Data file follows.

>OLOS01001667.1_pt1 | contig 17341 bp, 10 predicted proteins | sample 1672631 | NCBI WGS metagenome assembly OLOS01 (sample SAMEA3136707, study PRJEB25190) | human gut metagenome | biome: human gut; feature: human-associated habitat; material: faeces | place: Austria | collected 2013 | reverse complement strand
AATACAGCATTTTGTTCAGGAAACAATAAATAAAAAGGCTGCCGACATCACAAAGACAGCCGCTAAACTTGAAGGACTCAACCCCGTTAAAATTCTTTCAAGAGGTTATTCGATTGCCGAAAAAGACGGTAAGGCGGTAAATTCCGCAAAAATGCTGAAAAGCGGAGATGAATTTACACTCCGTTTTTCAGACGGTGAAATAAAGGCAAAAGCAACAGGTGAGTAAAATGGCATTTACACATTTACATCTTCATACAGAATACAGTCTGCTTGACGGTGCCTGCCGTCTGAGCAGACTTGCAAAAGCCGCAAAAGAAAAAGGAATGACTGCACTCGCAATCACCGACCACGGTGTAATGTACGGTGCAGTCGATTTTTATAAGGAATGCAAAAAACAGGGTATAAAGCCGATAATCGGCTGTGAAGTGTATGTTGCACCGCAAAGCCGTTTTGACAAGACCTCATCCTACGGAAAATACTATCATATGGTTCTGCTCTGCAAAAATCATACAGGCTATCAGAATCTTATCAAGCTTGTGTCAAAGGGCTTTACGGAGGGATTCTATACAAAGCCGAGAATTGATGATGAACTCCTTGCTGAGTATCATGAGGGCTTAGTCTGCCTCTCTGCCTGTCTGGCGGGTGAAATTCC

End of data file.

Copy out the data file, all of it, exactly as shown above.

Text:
>OLOS01001667.1_pt1 | contig 17341 bp, 10 predicted proteins | sample 1672631 | NCBI WGS metagenome assembly OLOS01 (sample SAMEA3136707, study PRJEB25190) | human gut metagenome | biome: human gut; feature: human-associated habitat; material: faeces | place: Austria | collected 2013 | reverse complement strand
AATACAGCATTTTGTTCAGGAAACAATAAATAAAAAGGCTGCCGACATCACAAAGACAGCCGCTAAACTTGAAGGACTCAACCCCGTTAAAATTCTTTCAAGAGGTTATTCGATTGCCGAAAAAGACGGTAAGGCGGTAAATTCCGCAAAAATGCTGAAAAGCGGAGATGAATTTACACTCCGTTTTTCAGACGGTGAAATAAAGGCAAAAGCAACAGGTGAGTAAAATGGCATTTACACATTTACATCTTCATACAGAATACAGTCTGCTTGACGGTGCCTGCCGTCTGAGCAGACTTGCAAAAGCCGCAAAAGAAAAAGGAATGACTGCACTCGCAATCACCGACCACGGTGTAATGTACGGTGCAGTCGATTTTTATAAGGAATGCAAAAAACAGGGTATAAAGCCGATAATCGGCTGTGAAGTGTATGTTGCACCGCAAAGCCGTTTTGACAAGACCTCATCCTACGGAAAATACTATCATATGGTTCTGCTCTGCAAAAATCATACAGGCTATCAGAATCTTATCAAGCTTGTGTCAAAGGGCTTTACGGAGGGATTCTATACAAAGCCGAGAATTGATGATGAACTCCTTGCTGAGTATCATGAGGGCTTAGTCTGCCTCTCTGCCTGTCTGGCGGGTGAAATTCC